Within the magical world of the White House and State Department, everything might be hunky-dory with regard to Russia and the Obama administration’s signature “reset” policy is an unquestioned success. Several months ago, I was on a National Public Radio show with another think tank analyst whom often serves as an Obama administration proxy. He sang the praises of the “reset,” arguing that Obama’s initiative resulted in Russian logistical cooperation, for example, allowing the United States to use the Manas airbase in Kyrgyztsan. To attribute Russian acquiescence to NATO supply through its territory to the “reset,” however, ignores Russian realism: Moscow fears Taliban resurgence and spread into Central Asia and, after initial suspicion, has been perfectly happy for American forces to hold the Islamists at bay.
In recent days, Russia has blocked UN condemnation of new Iranian missile tests, gloated over Edward Snowden, convicted a human rights lawyer whom it likely murdered of tax evasion in true Soviet fashion and, of course, keeps arming and supporting Bashar al-Assad’s murderous regime in Syria. The unprecedented harassment U.S. ambassador Michael McFaul must endure is an intentional insult to the United States to which President Obama and Secretaries of State Hillary Clinton and John Kerry have paid some lip service but remain largely indifferent. Nor is the White House willing to allow Russian harassment of U.S.- and European-staffed or funded NGOs to undercut its lofty notion of positive relations.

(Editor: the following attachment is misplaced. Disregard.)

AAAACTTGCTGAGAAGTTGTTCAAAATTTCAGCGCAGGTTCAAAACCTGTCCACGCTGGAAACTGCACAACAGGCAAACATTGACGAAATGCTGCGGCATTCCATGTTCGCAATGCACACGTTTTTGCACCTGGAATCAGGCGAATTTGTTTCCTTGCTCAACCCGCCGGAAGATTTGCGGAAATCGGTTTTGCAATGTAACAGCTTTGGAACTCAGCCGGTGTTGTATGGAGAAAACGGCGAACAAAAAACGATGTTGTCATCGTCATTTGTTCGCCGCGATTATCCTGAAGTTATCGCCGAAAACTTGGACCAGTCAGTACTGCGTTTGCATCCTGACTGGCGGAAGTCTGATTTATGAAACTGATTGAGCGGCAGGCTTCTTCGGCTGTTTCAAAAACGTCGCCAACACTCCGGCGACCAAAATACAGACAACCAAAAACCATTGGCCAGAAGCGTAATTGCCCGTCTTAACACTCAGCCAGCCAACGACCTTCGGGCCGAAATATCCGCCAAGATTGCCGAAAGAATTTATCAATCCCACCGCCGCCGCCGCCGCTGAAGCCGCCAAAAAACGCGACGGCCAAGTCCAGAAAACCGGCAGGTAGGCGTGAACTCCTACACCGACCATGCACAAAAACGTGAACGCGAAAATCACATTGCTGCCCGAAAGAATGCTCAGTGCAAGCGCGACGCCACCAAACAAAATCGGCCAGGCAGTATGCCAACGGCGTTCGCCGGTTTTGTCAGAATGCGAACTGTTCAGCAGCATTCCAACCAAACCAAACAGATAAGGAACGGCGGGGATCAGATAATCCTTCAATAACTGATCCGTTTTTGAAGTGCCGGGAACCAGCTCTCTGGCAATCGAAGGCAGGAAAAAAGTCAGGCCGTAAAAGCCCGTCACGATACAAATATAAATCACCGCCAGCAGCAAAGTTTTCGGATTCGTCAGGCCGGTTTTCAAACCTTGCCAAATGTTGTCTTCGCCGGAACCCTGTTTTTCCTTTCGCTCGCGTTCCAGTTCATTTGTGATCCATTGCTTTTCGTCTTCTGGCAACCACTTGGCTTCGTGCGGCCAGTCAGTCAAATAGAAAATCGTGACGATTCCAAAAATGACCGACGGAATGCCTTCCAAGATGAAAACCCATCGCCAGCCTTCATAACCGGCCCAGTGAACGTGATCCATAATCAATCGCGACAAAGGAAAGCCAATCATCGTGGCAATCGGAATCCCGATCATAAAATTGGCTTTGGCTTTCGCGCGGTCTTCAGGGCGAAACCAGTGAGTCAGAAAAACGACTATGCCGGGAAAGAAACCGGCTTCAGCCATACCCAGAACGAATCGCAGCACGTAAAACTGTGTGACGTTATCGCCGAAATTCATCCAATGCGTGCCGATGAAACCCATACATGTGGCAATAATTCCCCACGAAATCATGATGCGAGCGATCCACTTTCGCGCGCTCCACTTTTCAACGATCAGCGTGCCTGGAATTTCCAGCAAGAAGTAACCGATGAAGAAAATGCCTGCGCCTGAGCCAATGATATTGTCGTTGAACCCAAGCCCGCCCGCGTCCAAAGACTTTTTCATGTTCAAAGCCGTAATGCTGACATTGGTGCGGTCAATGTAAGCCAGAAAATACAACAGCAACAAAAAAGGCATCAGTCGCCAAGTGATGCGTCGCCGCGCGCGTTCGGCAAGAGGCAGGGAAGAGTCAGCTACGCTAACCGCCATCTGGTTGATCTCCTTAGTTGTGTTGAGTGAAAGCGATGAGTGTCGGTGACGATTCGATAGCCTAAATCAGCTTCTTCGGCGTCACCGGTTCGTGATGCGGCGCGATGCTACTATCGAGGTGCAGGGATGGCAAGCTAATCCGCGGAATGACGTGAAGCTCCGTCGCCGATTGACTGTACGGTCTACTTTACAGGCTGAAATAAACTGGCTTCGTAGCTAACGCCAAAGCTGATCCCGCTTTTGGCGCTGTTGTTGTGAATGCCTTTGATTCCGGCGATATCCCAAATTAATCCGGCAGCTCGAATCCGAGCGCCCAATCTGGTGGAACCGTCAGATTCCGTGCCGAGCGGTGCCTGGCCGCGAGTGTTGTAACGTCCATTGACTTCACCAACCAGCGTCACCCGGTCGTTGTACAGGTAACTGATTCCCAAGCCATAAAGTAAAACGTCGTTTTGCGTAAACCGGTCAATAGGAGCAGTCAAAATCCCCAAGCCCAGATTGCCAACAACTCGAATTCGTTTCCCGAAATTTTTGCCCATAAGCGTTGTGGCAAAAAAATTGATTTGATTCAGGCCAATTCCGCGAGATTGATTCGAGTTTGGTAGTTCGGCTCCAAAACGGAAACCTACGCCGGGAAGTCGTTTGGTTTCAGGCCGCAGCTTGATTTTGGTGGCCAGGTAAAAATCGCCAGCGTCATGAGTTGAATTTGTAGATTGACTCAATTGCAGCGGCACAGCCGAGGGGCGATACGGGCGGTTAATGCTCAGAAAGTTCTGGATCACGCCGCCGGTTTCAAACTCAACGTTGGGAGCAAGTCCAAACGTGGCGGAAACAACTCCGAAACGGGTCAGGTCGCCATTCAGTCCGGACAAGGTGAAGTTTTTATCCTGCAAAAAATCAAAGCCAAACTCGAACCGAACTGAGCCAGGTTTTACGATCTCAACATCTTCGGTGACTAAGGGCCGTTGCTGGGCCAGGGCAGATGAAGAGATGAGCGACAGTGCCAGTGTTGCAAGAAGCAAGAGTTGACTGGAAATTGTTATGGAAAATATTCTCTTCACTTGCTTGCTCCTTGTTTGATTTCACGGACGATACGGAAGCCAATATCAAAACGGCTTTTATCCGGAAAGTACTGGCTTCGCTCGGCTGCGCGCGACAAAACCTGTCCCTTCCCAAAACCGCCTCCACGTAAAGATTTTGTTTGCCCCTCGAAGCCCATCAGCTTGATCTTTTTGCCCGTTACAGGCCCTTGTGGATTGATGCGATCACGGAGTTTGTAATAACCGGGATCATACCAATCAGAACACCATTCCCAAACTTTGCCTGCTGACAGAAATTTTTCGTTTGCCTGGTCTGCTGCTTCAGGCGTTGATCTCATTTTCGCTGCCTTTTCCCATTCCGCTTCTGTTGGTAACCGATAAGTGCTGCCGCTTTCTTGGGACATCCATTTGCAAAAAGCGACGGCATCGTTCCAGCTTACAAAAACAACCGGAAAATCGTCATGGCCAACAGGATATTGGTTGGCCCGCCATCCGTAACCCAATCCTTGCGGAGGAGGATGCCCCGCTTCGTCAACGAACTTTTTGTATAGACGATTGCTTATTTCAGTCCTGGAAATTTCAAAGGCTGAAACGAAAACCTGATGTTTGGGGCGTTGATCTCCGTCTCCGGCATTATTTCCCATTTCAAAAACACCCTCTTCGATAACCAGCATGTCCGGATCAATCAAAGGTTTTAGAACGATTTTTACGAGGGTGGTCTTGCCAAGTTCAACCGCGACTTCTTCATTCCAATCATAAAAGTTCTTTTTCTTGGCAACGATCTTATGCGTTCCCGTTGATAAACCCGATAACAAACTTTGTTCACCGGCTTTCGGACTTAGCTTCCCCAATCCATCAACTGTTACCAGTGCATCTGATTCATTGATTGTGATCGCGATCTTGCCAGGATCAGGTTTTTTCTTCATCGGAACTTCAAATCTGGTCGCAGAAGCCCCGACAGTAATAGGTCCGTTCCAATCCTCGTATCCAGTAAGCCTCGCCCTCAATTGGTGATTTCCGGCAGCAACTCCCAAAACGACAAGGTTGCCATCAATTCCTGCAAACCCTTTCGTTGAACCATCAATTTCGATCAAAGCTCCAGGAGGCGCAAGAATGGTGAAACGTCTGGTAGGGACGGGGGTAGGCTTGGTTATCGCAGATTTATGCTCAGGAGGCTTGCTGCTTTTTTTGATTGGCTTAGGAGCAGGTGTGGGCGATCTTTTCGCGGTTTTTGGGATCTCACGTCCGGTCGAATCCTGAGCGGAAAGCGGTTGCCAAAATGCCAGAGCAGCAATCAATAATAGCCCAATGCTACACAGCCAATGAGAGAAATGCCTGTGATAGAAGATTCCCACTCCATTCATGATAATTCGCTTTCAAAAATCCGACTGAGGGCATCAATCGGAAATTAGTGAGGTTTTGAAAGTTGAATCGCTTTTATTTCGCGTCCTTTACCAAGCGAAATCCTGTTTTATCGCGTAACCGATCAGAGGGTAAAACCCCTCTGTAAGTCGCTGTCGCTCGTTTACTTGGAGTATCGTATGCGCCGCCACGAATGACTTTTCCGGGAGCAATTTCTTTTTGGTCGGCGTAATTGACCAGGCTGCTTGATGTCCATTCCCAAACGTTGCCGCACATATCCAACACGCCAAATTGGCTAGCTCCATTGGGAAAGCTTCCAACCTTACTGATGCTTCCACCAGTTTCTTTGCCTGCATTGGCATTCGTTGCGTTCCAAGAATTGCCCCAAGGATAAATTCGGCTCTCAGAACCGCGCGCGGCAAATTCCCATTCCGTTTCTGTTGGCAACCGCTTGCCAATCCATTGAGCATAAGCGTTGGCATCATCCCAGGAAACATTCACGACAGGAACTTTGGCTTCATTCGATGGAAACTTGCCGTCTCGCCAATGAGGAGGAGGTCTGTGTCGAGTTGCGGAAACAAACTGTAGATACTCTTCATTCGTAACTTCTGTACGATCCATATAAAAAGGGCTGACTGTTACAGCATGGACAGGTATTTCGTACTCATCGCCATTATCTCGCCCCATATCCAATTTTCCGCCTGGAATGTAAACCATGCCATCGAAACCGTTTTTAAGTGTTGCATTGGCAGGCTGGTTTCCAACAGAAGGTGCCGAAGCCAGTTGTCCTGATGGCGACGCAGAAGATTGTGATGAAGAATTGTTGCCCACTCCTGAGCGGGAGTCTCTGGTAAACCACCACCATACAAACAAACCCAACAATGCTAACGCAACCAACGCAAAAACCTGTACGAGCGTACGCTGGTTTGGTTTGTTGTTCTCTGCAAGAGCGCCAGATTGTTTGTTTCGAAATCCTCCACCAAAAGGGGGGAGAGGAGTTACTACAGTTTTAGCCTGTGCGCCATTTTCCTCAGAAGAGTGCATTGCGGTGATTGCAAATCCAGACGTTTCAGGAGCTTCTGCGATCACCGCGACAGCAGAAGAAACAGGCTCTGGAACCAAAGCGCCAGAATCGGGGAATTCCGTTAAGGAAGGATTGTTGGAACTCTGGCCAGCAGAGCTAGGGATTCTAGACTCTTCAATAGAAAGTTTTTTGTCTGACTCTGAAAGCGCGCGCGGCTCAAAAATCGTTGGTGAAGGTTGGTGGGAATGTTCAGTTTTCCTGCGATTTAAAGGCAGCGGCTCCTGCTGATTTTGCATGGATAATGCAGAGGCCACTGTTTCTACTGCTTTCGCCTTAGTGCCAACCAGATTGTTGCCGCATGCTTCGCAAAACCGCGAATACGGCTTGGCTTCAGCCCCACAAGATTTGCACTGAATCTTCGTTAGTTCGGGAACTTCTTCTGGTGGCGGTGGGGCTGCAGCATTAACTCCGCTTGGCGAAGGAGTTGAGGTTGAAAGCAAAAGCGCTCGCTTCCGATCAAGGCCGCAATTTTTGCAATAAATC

The list is long—to keep up with all the news from Russia, I usually follow Anna Borshchevskaya (@annaborsh) who, aside from her role as communications director for the American Islamic Congress, tweets out the latest from both English and Russian language sources about what the Russians are up to, and what they are saying about the United States. (Full disclosure, I have to follow Borshchevskaya in most things since we’re married). Still, what actually makes it to the Western press is just the tip of the iceberg. Unfortunately, what’s beneath the surface is often just as bad if not worse.